18 June 2024

Notes from the book - Extreme Ownership

 This is a solid book. You must have read A lot of the principles in various books. What makes it special is the storyline, and lessons learned from SEAL training & War experiences.

The book has 12 chapters around 12 key principles.

Every chapter starts with an anecdote from a war experience.

That follows a principle explanation

and followed by the “application to business’ section.

This is another way to read the book if you wish to skip the war experience storytelling.

I particularly found application to business helpful.

Here is what I learned from it.

  1. Extreme ownership- acknowledge mistakes, not blame others. It is about leading the team to success.
  2. There are no bad teams, only bad leaders. Extreme Ownership means taking full responsibility for projects, teams, and outcomes.
  3. It is not what you preach, it's what you tolerate. Focus on Quality and performance. Set Benchmarks. Iterate until teams achieve those and provide support to make those happen.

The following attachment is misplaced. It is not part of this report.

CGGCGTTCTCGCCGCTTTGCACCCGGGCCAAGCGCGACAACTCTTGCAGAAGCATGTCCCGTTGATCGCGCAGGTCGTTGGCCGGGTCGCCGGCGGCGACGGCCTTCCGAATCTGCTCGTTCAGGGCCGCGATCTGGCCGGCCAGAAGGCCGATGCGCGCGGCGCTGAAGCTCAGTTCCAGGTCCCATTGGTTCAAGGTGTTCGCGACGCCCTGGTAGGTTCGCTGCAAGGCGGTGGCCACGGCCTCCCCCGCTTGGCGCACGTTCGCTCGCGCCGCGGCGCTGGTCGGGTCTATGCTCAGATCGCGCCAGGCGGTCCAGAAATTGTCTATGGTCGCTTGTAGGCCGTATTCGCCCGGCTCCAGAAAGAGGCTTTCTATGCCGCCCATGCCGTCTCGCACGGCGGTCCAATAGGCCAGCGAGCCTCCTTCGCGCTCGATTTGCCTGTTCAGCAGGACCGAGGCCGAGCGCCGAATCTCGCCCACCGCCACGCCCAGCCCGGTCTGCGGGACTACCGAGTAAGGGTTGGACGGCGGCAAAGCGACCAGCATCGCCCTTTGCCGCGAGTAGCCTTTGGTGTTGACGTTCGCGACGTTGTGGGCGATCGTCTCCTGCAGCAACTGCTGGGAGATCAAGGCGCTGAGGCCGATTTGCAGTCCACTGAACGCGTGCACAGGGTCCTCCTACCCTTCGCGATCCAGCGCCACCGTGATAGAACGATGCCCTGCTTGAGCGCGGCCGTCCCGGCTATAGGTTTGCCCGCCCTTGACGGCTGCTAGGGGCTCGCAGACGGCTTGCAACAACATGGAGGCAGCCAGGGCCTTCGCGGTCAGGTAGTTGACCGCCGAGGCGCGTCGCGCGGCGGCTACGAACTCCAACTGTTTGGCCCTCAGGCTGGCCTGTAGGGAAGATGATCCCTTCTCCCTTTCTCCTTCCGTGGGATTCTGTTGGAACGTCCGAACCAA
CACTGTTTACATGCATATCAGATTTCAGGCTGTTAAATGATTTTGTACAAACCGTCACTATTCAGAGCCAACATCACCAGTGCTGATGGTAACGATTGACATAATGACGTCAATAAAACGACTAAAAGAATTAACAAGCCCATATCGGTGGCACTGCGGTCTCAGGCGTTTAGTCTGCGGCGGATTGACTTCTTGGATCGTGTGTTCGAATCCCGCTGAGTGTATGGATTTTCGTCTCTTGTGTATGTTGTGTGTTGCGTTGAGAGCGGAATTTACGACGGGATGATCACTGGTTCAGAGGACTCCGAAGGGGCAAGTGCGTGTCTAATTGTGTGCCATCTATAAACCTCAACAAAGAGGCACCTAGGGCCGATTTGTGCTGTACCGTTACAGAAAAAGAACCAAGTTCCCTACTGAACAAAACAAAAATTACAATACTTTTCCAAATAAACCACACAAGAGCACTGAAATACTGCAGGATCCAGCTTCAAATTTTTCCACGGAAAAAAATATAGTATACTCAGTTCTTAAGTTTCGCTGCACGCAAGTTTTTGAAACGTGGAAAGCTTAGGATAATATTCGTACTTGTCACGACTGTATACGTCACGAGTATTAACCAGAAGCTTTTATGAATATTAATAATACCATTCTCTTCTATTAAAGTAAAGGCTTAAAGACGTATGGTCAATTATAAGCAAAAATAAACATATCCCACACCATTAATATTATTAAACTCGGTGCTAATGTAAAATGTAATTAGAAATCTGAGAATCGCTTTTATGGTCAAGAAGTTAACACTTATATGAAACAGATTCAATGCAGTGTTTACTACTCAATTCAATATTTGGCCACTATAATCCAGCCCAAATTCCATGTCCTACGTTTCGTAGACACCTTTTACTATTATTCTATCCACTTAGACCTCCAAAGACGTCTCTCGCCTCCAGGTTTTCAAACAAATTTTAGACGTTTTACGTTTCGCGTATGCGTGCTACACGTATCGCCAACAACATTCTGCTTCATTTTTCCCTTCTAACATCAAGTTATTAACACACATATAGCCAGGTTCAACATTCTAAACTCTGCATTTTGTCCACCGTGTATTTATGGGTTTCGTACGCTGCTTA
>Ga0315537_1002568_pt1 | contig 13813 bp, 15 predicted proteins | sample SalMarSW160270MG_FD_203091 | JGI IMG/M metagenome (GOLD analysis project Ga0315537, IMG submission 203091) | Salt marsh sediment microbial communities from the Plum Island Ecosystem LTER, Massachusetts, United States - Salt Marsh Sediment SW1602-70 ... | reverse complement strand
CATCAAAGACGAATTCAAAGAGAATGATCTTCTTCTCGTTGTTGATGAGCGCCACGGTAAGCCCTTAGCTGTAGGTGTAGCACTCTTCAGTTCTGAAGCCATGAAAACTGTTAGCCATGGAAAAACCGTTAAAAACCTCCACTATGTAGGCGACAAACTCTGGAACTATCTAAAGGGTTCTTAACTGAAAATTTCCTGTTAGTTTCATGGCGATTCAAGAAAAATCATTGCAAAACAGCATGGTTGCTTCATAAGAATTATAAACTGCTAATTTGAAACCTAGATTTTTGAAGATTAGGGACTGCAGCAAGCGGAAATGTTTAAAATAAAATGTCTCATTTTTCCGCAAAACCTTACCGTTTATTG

4. Believing in the cause and spreading the ‘why’. Understanding why something is being done helps teams persevere through challenges.
  5. Team and mission should always be above ego. Operating with a high degree of humility is important for leaders and teams.
  6. Success is always a shared goal. It comes from understanding the end goal and the role everyone has to play to get there.
  7. Complexity compounds every problem. Keeping things simple and concise is important. This applies to communication, protocols, expectations, goals, and everything.
  8. Focus and execute. Determine the highest priority tasks and execute them. It helps not lose focus, or get lost in the details. Communicate priorities. Ask for inputs. then go solve them and execute. Repeat the process.
  9. Setting up decentralized command. setup boundaries and within those, let everyone make decisions and experiment. It is important for leaders to step back and have a bigger and broader point of view.
  10. Planing is the most critical part of executing any mission. Even more important is the post-mission brief. It is critical to reflect and learn. Consider that as your own feedback loop. The purpose of the plan - objectives should be clear to all the folks responsible for executing it.
  11. Leading up/down the chain. The big picture should be always understood by the team. Leaders and teams must understand each other’s roles. They are always working to achieve a common goal. Take responsibility for leading everyone be it superiors or juniors or peers.
  12. Leaders must act decisively amid uncertainty based on available information. The picture is never complete, perfect or 100% data is available.

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